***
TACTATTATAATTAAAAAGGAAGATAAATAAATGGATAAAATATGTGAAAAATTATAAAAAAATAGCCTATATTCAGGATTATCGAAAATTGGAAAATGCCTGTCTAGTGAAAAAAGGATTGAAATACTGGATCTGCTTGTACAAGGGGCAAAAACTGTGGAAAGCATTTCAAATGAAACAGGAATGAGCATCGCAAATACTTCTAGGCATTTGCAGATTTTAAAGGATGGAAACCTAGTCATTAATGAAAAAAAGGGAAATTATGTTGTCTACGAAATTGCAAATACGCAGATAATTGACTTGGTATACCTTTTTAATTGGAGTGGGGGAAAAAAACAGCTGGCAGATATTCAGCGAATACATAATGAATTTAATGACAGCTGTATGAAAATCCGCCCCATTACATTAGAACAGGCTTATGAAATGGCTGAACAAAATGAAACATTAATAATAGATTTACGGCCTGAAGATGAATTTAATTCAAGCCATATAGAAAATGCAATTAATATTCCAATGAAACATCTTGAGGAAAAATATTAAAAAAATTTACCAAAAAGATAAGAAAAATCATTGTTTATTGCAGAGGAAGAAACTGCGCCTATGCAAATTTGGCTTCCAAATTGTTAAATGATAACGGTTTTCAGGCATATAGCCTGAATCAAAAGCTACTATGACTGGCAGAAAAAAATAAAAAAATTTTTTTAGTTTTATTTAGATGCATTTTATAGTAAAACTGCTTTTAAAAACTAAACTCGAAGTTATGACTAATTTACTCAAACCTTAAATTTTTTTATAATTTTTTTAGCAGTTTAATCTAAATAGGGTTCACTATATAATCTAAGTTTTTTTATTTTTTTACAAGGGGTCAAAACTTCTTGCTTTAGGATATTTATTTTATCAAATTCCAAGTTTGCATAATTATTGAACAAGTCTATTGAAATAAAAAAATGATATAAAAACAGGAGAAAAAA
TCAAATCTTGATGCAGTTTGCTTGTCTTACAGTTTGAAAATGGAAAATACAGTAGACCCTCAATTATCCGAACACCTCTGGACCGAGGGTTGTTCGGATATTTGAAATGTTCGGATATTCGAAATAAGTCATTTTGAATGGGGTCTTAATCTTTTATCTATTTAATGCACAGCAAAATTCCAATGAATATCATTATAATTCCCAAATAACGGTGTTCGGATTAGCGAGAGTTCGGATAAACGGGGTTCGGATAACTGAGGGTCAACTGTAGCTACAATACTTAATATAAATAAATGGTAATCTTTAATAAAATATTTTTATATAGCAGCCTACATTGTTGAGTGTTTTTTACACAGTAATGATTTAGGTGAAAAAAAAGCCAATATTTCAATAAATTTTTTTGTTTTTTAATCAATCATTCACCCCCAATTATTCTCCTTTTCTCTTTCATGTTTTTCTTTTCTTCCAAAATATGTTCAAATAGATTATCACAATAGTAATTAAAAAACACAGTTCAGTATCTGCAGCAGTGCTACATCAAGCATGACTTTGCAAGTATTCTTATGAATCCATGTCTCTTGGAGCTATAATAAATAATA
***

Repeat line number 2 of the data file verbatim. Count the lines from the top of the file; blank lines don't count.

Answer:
TCAAATCTTGATGCAGTTTGCTTGTCTTACAGTTTGAAAATGGAAAATACAGTAGACCCTCAATTATCCGAACACCTCTGGACCGAGGGTTGTTCGGATATTTGAAATGTTCGGATATTCGAAATAAGTCATTTTGAATGGGGTCTTAATCTTTTATCTATTTAATGCACAGCAAAATTCCAATGAATATCATTATAATTCCCAAATAACGGTGTTCGGATTAGCGAGAGTTCGGATAAACGGGGTTCGGATAACTGAGGGTCAACTGTAGCTACAATACTTAATATAAATAAATGGTAATCTTTAATAAAATATTTTTATATAGCAGCCTACATTGTTGAGTGTTTTTTACACAGTAATGATTTAGGTGAAAAAAAAGCCAATATTTCAATAAATTTTTTTGTTTTTTAATCAATCATTCACCCCCAATTATTCTCCTTTTCTCTTTCATGTTTTTCTTTTCTTCCAAAATATGTTCAAATAGATTATCACAATAGTAATTAAAAAACACAGTTCAGTATCTGCAGCAGTGCTACATCAAGCATGACTTTGCAAGTATTCTTATGAATCCATGTCTCTTGGAGCTATAATAAATAATA